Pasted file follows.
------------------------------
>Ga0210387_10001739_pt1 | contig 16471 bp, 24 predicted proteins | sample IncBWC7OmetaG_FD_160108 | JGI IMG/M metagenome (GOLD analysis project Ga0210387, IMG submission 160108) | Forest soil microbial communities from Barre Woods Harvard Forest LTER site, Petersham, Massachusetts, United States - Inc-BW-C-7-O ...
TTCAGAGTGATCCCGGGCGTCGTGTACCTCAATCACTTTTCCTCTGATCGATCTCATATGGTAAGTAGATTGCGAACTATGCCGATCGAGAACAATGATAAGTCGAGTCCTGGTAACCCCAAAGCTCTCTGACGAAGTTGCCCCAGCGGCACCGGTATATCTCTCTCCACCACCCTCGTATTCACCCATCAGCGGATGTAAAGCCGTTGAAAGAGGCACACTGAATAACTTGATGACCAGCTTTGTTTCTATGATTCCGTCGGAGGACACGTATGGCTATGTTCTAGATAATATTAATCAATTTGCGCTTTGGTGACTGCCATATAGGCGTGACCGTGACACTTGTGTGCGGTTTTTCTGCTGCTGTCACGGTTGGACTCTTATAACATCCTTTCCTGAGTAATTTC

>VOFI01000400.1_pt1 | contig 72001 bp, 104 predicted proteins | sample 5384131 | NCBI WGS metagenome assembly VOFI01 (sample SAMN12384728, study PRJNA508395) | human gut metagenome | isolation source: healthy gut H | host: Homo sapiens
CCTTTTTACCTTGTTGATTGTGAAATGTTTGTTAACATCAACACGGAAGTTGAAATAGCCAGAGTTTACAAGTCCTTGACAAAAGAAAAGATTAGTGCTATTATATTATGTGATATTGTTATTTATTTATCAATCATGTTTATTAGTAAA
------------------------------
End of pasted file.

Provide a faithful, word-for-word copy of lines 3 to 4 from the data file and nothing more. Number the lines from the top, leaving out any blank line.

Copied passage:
>VOFI01000400.1_pt1 | contig 72001 bp, 104 predicted proteins | sample 5384131 | NCBI WGS metagenome assembly VOFI01 (sample SAMN12384728, study PRJNA508395) | human gut metagenome | isolation source: healthy gut H | host: Homo sapiens
CCTTTTTACCTTGTTGATTGTGAAATGTTTGTTAACATCAACACGGAAGTTGAAATAGCCAGAGTTTACAAGTCCTTGACAAAAGAAAAGATTAGTGCTATTATATTATGTGATATTGTTATTTATTTATCAATCATGTTTATTAGTAAA